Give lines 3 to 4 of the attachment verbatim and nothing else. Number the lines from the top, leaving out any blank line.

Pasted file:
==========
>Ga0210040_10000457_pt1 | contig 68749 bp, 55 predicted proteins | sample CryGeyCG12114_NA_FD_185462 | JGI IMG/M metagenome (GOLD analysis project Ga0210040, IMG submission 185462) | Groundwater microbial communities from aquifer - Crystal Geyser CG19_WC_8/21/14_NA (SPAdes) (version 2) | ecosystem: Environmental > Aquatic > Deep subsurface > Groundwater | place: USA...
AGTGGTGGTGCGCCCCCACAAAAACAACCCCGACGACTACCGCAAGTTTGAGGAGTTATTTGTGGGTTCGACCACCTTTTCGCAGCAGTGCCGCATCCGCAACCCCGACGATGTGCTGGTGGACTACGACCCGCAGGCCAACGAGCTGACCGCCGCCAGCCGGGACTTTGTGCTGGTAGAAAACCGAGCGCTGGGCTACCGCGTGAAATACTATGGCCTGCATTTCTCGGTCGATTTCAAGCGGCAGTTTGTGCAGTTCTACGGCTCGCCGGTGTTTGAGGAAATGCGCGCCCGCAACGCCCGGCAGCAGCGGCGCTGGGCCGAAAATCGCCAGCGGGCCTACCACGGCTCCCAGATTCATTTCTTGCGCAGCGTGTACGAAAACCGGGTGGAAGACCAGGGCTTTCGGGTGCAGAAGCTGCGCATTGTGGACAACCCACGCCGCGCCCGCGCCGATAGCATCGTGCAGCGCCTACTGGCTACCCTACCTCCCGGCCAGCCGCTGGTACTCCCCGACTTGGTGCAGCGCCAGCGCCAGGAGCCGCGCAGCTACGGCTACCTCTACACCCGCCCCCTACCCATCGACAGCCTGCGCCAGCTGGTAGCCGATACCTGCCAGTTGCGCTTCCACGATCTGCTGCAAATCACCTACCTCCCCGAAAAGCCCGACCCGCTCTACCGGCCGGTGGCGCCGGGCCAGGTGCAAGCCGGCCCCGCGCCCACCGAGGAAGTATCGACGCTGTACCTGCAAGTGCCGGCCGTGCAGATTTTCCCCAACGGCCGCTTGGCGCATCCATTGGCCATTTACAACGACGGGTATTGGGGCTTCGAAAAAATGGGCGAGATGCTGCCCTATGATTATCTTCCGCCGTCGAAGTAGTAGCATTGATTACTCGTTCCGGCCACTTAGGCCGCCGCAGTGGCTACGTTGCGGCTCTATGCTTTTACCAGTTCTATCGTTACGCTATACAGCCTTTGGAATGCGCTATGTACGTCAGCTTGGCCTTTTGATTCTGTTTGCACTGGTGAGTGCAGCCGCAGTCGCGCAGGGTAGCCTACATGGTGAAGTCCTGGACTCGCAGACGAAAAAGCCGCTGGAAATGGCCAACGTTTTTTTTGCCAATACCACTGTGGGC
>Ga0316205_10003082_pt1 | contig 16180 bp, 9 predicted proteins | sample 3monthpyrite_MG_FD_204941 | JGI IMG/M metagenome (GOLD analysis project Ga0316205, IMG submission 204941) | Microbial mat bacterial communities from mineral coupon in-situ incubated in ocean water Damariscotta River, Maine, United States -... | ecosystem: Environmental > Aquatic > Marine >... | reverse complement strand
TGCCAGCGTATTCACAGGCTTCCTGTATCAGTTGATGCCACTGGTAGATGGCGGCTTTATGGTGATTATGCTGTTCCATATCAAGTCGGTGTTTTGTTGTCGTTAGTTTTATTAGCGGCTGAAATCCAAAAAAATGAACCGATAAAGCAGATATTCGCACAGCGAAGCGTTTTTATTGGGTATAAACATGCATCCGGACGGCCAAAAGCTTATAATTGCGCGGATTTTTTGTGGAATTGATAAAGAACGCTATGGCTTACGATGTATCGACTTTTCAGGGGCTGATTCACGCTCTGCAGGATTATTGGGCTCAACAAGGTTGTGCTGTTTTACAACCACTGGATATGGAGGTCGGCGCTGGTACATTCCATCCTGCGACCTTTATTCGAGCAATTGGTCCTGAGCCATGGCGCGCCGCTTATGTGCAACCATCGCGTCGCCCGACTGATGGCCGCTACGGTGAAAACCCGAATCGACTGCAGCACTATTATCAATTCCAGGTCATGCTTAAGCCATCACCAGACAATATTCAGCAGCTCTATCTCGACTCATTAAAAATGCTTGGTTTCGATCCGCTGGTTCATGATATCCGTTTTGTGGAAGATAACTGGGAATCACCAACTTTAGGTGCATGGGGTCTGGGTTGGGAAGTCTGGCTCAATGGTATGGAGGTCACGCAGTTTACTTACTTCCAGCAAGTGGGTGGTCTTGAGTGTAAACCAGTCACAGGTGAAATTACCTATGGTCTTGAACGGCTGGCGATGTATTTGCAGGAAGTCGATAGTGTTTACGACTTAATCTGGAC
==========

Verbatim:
>Ga0316205_10003082_pt1 | contig 16180 bp, 9 predicted proteins | sample 3monthpyrite_MG_FD_204941 | JGI IMG/M metagenome (GOLD analysis project Ga0316205, IMG submission 204941) | Microbial mat bacterial communities from mineral coupon in-situ incubated in ocean water Damariscotta River, Maine, United States -... | ecosystem: Environmental > Aquatic > Marine >... | reverse complement strand
TGCCAGCGTATTCACAGGCTTCCTGTATCAGTTGATGCCACTGGTAGATGGCGGCTTTATGGTGATTATGCTGTTCCATATCAAGTCGGTGTTTTGTTGTCGTTAGTTTTATTAGCGGCTGAAATCCAAAAAAATGAACCGATAAAGCAGATATTCGCACAGCGAAGCGTTTTTATTGGGTATAAACATGCATCCGGACGGCCAAAAGCTTATAATTGCGCGGATTTTTTGTGGAATTGATAAAGAACGCTATGGCTTACGATGTATCGACTTTTCAGGGGCTGATTCACGCTCTGCAGGATTATTGGGCTCAACAAGGTTGTGCTGTTTTACAACCACTGGATATGGAGGTCGGCGCTGGTACATTCCATCCTGCGACCTTTATTCGAGCAATTGGTCCTGAGCCATGGCGCGCCGCTTATGTGCAACCATCGCGTCGCCCGACTGATGGCCGCTACGGTGAAAACCCGAATCGACTGCAGCACTATTATCAATTCCAGGTCATGCTTAAGCCATCACCAGACAATATTCAGCAGCTCTATCTCGACTCATTAAAAATGCTTGGTTTCGATCCGCTGGTTCATGATATCCGTTTTGTGGAAGATAACTGGGAATCACCAACTTTAGGTGCATGGGGTCTGGGTTGGGAAGTCTGGCTCAATGGTATGGAGGTCACGCAGTTTACTTACTTCCAGCAAGTGGGTGGTCTTGAGTGTAAACCAGTCACAGGTGAAATTACCTATGGTCTTGAACGGCTGGCGATGTATTTGCAGGAAGTCGATAGTGTTTACGACTTAATCTGGAC